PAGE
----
We also asked online daters what drove them to join the super-tailored sites and whether they have found love in the digital world.Intellectual Passions Intellectual Passions is a free dating site for intellectual singles.The Right Stuff requires its members to provide proof of graduate or faculty status before joining." 0-9 A B C D E F G H I J K L M N O P Q R S T U V W X Y Z AL AK AZ AR CA CO CT DE FL GA HI ID IL IN IA KS KY LA ME MD MA MI MN MS MO MT NE NV NH NJ NM NY NC ND OH OK OR PA RI SC SD TN TX UT VT VA WA WV WI WY Information provided on this website is believed to be accurate; however A Greater Date does not guarantee it's accuracy.
Aptly named to imply a superior caste of digital daters, The League relies on a screening algorithm that promises to keep its community "well-balanced and high-quality," so perhaps the negative press was somewhat understandable.
From my observations, the following dating challenges seem to be common to most smart people. So whether you went (or should have gone) to the likes of Harvard, Yale, Princeton, MIT, Stanford, Columbia, Cornell, Swarthmore, Amherst, Dartmouth, Brown, Oxford, Cambridge, Berkeley, Penn, Caltech, Duke, read on: 1. Time spent studying, doing homework, and practicing the violin is time not spent doing other things -- like chasing boys or girls, which turns out is fairly instrumental in making you a well-rounded human.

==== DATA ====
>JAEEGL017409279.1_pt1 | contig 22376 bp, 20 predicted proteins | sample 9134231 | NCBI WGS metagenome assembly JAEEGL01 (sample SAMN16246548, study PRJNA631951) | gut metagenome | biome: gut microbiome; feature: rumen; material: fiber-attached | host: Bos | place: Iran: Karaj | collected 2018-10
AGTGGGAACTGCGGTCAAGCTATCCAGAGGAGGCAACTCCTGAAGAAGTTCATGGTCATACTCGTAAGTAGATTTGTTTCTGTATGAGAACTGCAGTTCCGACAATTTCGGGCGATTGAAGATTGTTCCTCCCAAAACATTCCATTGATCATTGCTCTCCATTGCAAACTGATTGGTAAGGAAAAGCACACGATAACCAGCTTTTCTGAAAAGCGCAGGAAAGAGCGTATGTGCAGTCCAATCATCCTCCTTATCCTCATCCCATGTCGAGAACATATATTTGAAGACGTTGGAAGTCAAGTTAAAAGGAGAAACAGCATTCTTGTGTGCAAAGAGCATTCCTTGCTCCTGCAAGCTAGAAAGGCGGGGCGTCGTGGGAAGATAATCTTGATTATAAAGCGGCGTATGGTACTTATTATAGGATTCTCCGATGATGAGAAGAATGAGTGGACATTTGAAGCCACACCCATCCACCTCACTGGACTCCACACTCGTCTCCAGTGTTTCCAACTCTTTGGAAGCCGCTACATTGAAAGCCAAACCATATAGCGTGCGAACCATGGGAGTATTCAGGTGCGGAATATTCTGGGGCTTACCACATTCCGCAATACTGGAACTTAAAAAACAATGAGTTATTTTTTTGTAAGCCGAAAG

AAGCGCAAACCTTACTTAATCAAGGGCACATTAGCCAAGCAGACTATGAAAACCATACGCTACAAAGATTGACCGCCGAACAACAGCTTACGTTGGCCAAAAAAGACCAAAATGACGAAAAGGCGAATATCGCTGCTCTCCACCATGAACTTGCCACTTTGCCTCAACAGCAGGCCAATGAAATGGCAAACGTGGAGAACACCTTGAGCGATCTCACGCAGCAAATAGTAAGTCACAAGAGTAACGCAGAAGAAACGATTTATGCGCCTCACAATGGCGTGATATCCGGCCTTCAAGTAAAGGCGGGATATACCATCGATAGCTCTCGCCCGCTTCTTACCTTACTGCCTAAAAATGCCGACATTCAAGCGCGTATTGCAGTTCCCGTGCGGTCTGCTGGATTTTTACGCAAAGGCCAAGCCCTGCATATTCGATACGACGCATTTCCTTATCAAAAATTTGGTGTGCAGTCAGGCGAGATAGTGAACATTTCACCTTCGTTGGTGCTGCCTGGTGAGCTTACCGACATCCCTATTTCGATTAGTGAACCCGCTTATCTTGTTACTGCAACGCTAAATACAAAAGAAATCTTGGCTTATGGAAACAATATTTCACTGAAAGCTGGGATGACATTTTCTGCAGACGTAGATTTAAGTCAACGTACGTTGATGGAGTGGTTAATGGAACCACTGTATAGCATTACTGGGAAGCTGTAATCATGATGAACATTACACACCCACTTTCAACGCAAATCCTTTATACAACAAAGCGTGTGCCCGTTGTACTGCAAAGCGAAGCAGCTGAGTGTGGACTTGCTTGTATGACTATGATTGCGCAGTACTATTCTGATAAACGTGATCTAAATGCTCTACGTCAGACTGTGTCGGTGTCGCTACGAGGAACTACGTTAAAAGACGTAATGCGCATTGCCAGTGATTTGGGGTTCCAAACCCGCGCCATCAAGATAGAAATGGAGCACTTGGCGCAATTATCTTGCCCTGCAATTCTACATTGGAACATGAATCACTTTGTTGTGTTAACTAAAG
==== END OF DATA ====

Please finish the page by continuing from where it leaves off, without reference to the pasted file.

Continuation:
In fact, the smarter you are, the more clueless you will be, and the more problems you're going to have in your dating life. Smart people spent more time on achievements than on relationships when growing up. And smart families are usually achievement-oriented. The upshot of all that achievement is that you get into a top college -- congratulations!
But beneath The League's veneer of exclusivity, there's a clever, problem-solving interface that seals it: The app's strength is its function, not its flash. Here, why you should have it on your radar:#1: The privacy thing.
It's easy, too easy, to count the reasons why any woman who wants to "date intelligently," as their tagline goes, would love the app, which—while it rolls out today in San Francisco only—will spring up in major U. Bradford, a former Google employee who holds an MBA from Stanford, snagged on something when she suddenly became single in grad school: She wanted to join Tinder and Ok Cupid, but she didn't want everyone (her professors, her potential future employers, her ex boyfriend's friends) seeing her personal information and that she was "on the prowl." But how could she put herself out there without overexposing herself in the process?